While I was suffering that day from the shoes, we had thought, Yuki suggested that maybe we could go buy a new pair of shoes. I wasn’t sure if that would be helpful, since I already had the blisters. But also, finding shoes in my size in Japan is not easy. Finding anything in my size is not easy. When I bought my more formal Yukata - which is a casual robe similar to, but not as fussy as, a kimono [ed. note: see here some beautiful Kyoto-style kimonos worn by Geiko and Maiko], the one that I’ve worn here for World Communion Sunday - we went to a really nice store in Kyoto, with Kyoto being the place in Japan for fabrics and traditional clothing, for it that would have a good selection and likely have something in my size. The saleswoman was very, very helpful. This is Japan, salespeople are always very, very helpful, whether it’s a 7-11 or a clothing store. The woman that helped us out probably imagined when we came in that Yuki was the one looking for something. But we said that I was looking for something. She wasn’t so sure at first when we said we were looking for me and sized me up. She got the Japanese face that shows concern, that I can’t really do, that look that is thinking inside “I’m going to be put in a position of having to say ‘no’” which is not an easy thing in Japan. Don’t like to say no. But they had some that fit me, she was relieved, I was excited to have this new outfit. We found an obi, the belt, that was long enough to wrap around me a sufficient amount of times, and beautiful. After we get me all fitted up, I thought, “You know, if I’m going to go with this traditional outfit, let’s go all the way. I should also get the geta, the wooden shoes (sandals, really) that are traditional to wear with the yukata.” And I don’t know if the salesperson had grown more comfortable with us because we’d been there for a while, but when I asked her if she had geta for these (pointing at my feet) she just laughed. "No, we don’t. Not even worth looking in the back." [ed. note: more on Kyoto, one of my favorite cities in the world]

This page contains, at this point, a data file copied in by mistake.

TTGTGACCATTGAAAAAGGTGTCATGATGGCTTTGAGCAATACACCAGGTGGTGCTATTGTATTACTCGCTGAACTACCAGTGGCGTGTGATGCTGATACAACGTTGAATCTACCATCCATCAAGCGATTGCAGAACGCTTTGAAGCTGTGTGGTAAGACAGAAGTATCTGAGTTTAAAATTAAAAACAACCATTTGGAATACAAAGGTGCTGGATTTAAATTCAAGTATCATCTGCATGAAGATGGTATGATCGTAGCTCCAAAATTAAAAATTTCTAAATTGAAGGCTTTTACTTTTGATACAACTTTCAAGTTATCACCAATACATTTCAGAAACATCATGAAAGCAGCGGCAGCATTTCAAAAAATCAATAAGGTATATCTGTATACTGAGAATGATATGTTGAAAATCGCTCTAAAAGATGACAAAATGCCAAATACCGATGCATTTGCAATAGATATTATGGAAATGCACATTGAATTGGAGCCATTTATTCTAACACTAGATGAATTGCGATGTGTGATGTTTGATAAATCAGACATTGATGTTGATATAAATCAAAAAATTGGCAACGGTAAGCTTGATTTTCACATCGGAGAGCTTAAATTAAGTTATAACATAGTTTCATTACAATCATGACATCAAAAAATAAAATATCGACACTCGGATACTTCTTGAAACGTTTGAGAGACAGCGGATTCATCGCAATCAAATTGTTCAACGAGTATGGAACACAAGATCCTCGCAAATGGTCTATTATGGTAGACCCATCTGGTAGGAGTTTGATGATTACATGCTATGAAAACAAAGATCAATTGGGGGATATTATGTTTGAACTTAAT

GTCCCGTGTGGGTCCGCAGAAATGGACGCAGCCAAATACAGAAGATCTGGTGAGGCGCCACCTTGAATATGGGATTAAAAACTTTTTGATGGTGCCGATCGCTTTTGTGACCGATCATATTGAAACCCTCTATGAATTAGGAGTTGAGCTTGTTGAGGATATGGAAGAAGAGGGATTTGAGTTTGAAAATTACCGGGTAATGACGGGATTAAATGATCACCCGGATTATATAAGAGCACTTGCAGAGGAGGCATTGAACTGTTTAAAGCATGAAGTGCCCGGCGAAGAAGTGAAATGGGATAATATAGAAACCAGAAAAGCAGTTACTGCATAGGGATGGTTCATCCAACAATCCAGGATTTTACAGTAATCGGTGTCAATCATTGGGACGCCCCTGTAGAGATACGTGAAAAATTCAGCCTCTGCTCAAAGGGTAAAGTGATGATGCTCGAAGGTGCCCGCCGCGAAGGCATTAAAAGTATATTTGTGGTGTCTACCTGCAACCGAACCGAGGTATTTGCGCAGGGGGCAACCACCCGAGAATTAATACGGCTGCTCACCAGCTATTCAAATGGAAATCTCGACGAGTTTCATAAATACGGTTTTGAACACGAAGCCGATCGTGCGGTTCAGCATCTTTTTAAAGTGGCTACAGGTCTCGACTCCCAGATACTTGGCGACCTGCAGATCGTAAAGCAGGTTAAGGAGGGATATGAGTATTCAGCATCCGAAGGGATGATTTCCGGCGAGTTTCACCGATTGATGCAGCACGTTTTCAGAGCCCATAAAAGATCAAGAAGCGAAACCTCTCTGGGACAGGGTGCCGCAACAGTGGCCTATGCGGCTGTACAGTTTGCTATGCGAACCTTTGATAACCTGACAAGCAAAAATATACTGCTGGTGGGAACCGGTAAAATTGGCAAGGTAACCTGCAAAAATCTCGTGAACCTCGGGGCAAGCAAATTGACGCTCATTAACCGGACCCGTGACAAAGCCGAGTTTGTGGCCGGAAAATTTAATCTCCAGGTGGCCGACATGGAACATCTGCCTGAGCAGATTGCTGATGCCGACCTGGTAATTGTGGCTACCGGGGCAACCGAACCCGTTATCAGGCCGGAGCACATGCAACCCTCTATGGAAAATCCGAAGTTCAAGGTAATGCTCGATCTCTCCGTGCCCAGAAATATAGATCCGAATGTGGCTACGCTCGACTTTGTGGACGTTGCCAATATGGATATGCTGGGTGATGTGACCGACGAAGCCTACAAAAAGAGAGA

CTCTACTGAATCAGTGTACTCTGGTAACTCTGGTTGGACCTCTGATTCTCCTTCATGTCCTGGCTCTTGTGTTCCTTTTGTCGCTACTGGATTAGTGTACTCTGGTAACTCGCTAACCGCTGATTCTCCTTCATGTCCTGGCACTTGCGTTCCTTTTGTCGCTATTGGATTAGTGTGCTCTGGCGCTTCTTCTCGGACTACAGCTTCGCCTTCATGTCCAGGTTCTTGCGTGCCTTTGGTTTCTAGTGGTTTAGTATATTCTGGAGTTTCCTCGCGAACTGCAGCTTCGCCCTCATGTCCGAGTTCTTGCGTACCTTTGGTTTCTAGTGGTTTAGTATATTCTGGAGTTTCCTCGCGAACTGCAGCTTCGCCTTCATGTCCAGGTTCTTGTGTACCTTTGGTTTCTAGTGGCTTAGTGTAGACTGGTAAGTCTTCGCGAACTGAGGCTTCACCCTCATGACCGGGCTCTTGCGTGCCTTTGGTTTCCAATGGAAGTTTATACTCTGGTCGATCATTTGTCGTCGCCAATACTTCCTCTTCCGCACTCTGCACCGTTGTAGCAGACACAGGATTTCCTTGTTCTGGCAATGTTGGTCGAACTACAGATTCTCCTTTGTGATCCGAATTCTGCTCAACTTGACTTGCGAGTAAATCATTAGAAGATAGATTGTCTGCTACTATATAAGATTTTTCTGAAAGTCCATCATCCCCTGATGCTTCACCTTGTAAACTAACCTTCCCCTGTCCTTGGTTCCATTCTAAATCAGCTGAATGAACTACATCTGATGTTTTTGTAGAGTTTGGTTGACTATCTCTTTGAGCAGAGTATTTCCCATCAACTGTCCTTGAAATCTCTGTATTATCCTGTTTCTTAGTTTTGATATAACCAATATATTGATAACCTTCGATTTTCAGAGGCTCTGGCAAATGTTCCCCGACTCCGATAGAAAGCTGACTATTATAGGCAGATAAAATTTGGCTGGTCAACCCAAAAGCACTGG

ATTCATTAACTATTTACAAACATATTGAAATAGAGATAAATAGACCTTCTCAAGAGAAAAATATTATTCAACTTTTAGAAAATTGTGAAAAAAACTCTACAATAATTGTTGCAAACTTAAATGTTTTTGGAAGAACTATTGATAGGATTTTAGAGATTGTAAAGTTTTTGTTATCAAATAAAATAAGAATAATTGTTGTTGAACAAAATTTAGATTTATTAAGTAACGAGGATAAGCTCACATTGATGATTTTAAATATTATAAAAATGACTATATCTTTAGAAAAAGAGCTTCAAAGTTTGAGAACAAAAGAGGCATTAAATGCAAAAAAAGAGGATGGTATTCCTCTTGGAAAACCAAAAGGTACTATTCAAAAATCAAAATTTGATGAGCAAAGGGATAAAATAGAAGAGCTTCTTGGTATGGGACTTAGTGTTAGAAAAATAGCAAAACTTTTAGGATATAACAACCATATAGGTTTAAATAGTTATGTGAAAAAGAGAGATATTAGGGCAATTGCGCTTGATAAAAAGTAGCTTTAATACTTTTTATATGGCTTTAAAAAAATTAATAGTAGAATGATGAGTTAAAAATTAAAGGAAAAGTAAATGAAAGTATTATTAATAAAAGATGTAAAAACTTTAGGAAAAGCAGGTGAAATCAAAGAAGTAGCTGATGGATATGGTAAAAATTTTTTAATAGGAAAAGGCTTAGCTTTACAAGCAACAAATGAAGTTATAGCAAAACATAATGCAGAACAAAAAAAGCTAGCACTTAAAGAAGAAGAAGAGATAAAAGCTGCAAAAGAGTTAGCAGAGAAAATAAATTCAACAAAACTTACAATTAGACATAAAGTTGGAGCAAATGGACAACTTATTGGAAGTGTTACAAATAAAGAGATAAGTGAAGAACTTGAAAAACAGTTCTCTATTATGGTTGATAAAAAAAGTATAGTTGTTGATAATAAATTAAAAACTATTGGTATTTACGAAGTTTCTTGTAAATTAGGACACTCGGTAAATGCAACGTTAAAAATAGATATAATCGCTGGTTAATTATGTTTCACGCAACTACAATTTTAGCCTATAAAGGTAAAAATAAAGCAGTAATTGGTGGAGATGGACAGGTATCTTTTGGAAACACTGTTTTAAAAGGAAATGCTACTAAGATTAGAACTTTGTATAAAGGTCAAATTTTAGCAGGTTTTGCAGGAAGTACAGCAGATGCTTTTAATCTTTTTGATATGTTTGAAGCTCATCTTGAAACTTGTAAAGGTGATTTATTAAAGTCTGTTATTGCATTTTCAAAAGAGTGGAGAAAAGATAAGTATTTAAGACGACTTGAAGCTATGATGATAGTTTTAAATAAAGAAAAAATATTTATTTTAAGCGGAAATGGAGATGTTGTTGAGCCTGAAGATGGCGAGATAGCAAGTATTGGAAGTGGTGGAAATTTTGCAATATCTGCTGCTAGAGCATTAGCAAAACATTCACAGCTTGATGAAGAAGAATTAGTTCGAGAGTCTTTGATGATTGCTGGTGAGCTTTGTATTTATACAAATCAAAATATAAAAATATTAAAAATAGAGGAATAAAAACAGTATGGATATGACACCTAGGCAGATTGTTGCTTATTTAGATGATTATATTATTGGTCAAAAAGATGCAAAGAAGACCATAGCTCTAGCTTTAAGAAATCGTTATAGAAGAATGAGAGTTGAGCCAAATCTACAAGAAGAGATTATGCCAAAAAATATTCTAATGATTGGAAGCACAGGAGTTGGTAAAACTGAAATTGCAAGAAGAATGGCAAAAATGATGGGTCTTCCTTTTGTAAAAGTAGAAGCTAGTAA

So finding shoes, even non-geta shoes, not so easy and I didn’t want to waste the time while we were in Tokyo, so I toughed it out with the deck shoes. It was a couple of painful days, but you know, in a day or two the shoes were fine. It was about a week before my feet healed and felt fine, but the shoes were okay to wear.
There is something with certain kinds of shoes, like dress shoes, work boots, hiking boots, and as I recently learned, deck shoes, they need some time for our feet to get familiar with them and for them to get familiar with our feet. You don’t buy a pair of hiking boots the day before you hit the Appalachian trail. You wear them for a number of days, and work into them. You also don’t want to buy cheap shoes. I’ve also found that it’s worth spending good coin to get a good pair of shoes. A quality pair, well made. They are not only better for the back, knees, skeleton and the foot itself. Bad pairs of shoes can lead to body complications later in life if you are not supported properly. It’s cheaper, actually, in the long run to spend money on good shoes than to buy a series of cheap ones. I have dress shoes - like these - that are almost 15 years old. All my dress shoes are almost 15 years old. I’d have older ones, but I lost all those in the WTC attacks. I kept my dress shoes at work. A good pair will last for a long time with occasional repairs and loving care. I like to say that I spend good money on my shoes because I’m so cheap: I’d rather just buy a couple I like and never have to buy any again.
With those shoes was that difficult time of fitting into the new shoes.